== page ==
For a period of time the sheet is held against the belts 70 and 72 by vacuum from both plenums 82 and 84. However, before the leading edge of the sheet reaches the registration member 34, solenoid 112 is valve 94 is deenergized to allow the slider 116 to return to the position illustrated in FIG. 2. This opens the valve to port 100 and closes and valve to port 102, thereby interrupting the flow of air from plenum 82 through the valve to the vacuum blower 86. The vacuum is plenum 82 is vented through holes 110 so that the plenum promptly returns to substantially atmospheric pressure. At this time the sheet is transported under the influence of vacuum from plenum 84 only. The lower level of vacuum in plenum 84 is sufficient to retain the sheet against the belts for movement across the platen and into engagement with the registration member 34. As a result, the sheet leading edge strikes the registration member 34 with a relatively low force. The sheet can be stopped by the registration member even though the belts continue to move toward the registration member, thereby allowing any misalignment of the sheet to be corrected by continued movement of the belts. The relatively low force applied by the belts prevents any damage to the sheets.
After the sheet is properly aligned on the platen it is illuminated to provide an image to the copier. Then the registration member is moved out of the path of the sheet and the sheet is advanced past the registration position and into the nip formed by rollers 36 and 38 under control of vacuum in plenum 84 and the movement of the belts 70 and 72.
When the first sheet enters the nip between rollers 36 and 38, it is normally advanced through sheet path 40 and returned to try 16 on top of any sheets remaining in the tray as previously explained. Alternatively, the movable guide member 46 can be swung to its dotted line position to allow removal of the sheet along the path designated 52. As noted earlier, when the valve 94 returns to the position illustrated in FIG. 2, vacuum is again applied to the oscillating vacuum feeder 18. The vacuum thus applied attracts the leading edge of the second sheet in the stack to the oscillating vacuum feeder. Once the registration member is raised the oscillating vacuum feeder can be oscillated clockwise again to initiate feeding movement of the second sheet.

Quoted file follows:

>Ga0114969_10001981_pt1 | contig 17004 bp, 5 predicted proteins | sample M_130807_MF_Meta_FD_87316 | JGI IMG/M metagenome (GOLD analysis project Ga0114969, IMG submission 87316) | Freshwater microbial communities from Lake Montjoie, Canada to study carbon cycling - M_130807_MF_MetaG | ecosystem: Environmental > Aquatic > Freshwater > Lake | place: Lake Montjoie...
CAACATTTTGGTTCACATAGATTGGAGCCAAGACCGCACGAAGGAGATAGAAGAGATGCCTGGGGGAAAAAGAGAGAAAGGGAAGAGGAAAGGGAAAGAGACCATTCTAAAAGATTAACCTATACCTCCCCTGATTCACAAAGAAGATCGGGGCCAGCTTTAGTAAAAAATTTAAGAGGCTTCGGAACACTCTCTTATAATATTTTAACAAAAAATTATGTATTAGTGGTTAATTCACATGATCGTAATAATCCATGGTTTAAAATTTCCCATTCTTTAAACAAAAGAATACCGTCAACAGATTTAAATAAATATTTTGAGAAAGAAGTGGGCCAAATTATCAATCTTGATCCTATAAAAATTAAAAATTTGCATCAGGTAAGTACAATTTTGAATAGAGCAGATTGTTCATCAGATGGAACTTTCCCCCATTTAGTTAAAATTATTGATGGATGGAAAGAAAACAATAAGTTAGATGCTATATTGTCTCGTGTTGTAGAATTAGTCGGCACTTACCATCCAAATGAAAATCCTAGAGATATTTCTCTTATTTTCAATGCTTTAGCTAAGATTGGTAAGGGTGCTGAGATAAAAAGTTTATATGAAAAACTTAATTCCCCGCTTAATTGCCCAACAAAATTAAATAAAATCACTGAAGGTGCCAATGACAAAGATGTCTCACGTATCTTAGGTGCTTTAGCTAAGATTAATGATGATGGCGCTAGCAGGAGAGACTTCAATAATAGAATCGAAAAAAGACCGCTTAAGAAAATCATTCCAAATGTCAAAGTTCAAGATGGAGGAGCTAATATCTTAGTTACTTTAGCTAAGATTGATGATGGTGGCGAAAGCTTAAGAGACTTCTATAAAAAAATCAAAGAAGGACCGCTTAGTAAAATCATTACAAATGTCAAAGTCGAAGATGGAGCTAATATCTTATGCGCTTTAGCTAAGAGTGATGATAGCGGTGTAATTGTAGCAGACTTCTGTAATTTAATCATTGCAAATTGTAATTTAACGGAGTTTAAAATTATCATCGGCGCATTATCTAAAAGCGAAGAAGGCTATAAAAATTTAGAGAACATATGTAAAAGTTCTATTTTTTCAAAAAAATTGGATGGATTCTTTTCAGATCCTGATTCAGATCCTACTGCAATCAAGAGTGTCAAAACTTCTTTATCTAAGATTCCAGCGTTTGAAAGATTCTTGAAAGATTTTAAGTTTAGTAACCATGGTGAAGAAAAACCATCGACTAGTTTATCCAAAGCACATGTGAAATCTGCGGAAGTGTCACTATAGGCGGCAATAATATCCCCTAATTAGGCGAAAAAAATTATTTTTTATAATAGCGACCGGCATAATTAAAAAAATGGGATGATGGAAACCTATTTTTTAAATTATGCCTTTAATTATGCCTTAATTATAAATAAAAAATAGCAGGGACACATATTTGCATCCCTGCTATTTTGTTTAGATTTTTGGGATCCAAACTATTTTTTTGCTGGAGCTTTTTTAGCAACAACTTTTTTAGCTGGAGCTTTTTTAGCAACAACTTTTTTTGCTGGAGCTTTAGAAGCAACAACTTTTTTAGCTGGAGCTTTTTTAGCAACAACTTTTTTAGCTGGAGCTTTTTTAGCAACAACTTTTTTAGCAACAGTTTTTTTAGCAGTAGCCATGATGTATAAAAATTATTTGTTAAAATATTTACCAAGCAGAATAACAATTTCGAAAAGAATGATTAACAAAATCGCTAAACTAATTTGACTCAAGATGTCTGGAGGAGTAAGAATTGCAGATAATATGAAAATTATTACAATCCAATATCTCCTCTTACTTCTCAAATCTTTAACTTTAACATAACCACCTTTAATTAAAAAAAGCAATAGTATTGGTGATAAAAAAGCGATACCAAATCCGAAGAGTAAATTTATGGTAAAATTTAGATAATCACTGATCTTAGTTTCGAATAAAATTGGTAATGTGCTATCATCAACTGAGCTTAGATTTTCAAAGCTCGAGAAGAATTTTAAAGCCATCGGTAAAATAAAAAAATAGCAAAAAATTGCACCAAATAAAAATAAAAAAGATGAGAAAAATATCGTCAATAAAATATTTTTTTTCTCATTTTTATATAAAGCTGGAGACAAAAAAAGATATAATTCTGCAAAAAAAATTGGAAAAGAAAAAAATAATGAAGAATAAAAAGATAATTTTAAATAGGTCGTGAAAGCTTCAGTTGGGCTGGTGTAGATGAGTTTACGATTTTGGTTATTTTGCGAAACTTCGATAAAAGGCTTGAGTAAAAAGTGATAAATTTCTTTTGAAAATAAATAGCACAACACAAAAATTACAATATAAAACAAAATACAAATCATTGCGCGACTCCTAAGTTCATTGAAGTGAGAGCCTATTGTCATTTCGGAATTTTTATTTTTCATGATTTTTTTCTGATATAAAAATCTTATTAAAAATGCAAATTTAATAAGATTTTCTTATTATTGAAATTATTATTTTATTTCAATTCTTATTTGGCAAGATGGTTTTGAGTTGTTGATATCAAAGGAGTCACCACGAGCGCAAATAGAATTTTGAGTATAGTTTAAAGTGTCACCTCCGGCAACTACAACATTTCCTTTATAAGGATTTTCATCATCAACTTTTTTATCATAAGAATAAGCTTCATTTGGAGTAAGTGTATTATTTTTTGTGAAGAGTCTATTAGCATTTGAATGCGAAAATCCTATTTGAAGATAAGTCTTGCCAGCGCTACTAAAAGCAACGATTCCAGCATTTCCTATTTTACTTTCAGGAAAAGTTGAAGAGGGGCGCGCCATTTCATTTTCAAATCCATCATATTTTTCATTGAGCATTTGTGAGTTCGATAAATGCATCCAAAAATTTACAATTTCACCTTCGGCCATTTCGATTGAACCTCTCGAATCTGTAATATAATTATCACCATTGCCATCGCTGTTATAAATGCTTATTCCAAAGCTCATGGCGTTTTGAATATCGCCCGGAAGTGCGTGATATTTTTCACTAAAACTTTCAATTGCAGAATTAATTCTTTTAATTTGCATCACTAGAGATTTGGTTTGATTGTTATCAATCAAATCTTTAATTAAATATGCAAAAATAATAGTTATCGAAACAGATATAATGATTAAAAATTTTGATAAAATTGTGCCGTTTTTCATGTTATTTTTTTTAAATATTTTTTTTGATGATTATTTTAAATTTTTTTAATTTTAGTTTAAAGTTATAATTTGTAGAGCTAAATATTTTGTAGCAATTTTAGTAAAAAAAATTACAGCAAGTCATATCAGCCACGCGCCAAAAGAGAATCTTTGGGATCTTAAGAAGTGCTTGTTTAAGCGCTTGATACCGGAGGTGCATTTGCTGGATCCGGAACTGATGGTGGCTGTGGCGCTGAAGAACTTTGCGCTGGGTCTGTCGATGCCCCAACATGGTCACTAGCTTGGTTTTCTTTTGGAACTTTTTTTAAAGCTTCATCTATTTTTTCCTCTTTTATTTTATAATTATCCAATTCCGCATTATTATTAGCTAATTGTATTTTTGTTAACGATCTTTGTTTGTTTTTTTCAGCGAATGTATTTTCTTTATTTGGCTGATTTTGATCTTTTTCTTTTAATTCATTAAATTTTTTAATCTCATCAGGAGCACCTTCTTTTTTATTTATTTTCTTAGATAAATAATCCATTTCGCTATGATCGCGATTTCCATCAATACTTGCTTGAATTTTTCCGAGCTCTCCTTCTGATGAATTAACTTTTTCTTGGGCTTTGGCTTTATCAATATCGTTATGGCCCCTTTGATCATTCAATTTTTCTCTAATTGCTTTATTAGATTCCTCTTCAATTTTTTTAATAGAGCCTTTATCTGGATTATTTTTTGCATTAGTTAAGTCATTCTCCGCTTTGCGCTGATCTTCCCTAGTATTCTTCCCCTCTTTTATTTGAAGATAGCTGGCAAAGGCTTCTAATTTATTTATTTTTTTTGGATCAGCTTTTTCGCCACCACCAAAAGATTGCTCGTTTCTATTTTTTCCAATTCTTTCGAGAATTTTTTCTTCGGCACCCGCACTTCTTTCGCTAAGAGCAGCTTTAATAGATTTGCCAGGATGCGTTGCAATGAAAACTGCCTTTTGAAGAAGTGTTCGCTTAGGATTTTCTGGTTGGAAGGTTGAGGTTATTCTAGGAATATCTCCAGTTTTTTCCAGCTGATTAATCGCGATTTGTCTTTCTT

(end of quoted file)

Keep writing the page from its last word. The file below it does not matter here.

After the trailing edge of the first sheet passes the registration member, the registration member is returned to the position shown is solid lines in FIG. 1 so that it can be engaged by the second document sheet to register that sheet. The cycle is repeated as required until the document sheets have all been circulated one or more times for copying.
The level of vacuum in plenums 82 and 84 can be varied as required, depending upon the type and weight of document sheets to be handled. By way of example, 81/2 by 11" sheets of 13, 20, and 32 pound weight can be transported with an initial vacuum level equal to about 1 inch (2.5 cm.) of water in plenum 82 with an air flow rate of about 13 cubic feet per minute (0.4 cubic meters per minute). This changes to about 8 inches (20 cm.) of water with an air flow of 1 CFM (0.03 cubic meters per minute) when the document sheet fully covers the bottom of the vacuum plenum. Similarly, the level of vacuum in plenum 84 can initially be about 1/2" (1.3 cm.) of water with an air flow rate of 3 CFM (0.09 cubic meters per minute). This changes to about 3 inches (7.6 cm.) of water and an air flow rate of 0.5 CFM ( 0.01 cubic meters per minute) when the document sheet fully covers the bottom of the plenum. A vacuum level of about 17 inches (43 cm.) has been found sufficient for the oscillating vacuum feeder. The inside diameters of conduits 90, 104 and 108, respectively can be about 0.625 in (1.6 cm.), 1.75 in (4.5 cm.) and one inch (2.5 cm.).
As noted earlier, plenum 82 preferably is smaller than plenum 84. The apertures in the bottom of each plenum can comprise about 1.5 square inches (9.7 sq. cm.). The belts can be about 1.5 inches (3.8 cm.) wide with 0.2 in (0.5 cm.) diameter holes therethrough arranged on 0.5 in (1.3 cm.) center lines in three staggered rows.